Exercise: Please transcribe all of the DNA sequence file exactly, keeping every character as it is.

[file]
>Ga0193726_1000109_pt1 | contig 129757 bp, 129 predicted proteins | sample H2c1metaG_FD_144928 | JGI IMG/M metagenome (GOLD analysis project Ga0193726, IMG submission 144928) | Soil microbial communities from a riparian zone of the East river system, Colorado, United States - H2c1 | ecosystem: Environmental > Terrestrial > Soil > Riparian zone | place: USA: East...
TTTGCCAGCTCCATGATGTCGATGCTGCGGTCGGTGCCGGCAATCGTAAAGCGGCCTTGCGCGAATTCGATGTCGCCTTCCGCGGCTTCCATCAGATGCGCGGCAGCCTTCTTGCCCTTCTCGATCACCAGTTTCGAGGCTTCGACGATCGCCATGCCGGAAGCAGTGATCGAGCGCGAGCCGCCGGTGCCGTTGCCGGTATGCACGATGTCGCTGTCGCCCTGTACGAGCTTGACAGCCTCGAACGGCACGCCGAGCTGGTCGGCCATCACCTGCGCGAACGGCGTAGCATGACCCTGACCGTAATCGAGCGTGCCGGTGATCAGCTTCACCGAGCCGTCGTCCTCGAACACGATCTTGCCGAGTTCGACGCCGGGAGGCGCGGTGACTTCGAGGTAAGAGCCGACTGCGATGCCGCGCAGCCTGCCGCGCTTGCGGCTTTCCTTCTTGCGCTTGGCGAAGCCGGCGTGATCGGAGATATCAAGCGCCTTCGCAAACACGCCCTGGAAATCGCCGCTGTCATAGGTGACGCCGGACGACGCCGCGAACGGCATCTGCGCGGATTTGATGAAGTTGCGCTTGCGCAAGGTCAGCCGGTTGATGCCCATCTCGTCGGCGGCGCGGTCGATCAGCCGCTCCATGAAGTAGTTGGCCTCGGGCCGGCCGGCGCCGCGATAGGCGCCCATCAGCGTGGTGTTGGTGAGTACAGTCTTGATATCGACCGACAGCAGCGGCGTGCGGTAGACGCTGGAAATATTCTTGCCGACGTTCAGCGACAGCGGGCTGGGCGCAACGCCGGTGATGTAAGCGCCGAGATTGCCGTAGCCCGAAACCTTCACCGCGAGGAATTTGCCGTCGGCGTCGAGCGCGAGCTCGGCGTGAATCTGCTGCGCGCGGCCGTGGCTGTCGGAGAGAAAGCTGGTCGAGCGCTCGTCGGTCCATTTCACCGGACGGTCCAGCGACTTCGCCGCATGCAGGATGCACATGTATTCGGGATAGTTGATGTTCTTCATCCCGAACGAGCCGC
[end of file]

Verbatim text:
>Ga0193726_1000109_pt1 | contig 129757 bp, 129 predicted proteins | sample H2c1metaG_FD_144928 | JGI IMG/M metagenome (GOLD analysis project Ga0193726, IMG submission 144928) | Soil microbial communities from a riparian zone of the East river system, Colorado, United States - H2c1 | ecosystem: Environmental > Terrestrial > Soil > Riparian zone | place: USA: East...
TTTGCCAGCTCCATGATGTCGATGCTGCGGTCGGTGCCGGCAATCGTAAAGCGGCCTTGCGCGAATTCGATGTCGCCTTCCGCGGCTTCCATCAGATGCGCGGCAGCCTTCTTGCCCTTCTCGATCACCAGTTTCGAGGCTTCGACGATCGCCATGCCGGAAGCAGTGATCGAGCGCGAGCCGCCGGTGCCGTTGCCGGTATGCACGATGTCGCTGTCGCCCTGTACGAGCTTGACAGCCTCGAACGGCACGCCGAGCTGGTCGGCCATCACCTGCGCGAACGGCGTAGCATGACCCTGACCGTAATCGAGCGTGCCGGTGATCAGCTTCACCGAGCCGTCGTCCTCGAACACGATCTTGCCGAGTTCGACGCCGGGAGGCGCGGTGACTTCGAGGTAAGAGCCGACTGCGATGCCGCGCAGCCTGCCGCGCTTGCGGCTTTCCTTCTTGCGCTTGGCGAAGCCGGCGTGATCGGAGATATCAAGCGCCTTCGCAAACACGCCCTGGAAATCGCCGCTGTCATAGGTGACGCCGGACGACGCCGCGAACGGCATCTGCGCGGATTTGATGAAGTTGCGCTTGCGCAAGGTCAGCCGGTTGATGCCCATCTCGTCGGCGGCGCGGTCGATCAGCCGCTCCATGAAGTAGTTGGCCTCGGGCCGGCCGGCGCCGCGATAGGCGCCCATCAGCGTGGTGTTGGTGAGTACAGTCTTGATATCGACCGACAGCAGCGGCGTGCGGTAGACGCTGGAAATATTCTTGCCGACGTTCAGCGACAGCGGGCTGGGCGCAACGCCGGTGATGTAAGCGCCGAGATTGCCGTAGCCCGAAACCTTCACCGCGAGGAATTTGCCGTCGGCGTCGAGCGCGAGCTCGGCGTGAATCTGCTGCGCGCGGCCGTGGCTGTCGGAGAGAAAGCTGGTCGAGCGCTCGTCGGTCCATTTCACCGGACGGTCCAGCGACTTCGCCGCATGCAGGATGCACATGTATTCGGGATAGTTGATGTTCTTCATCCCGAACGAGCCGC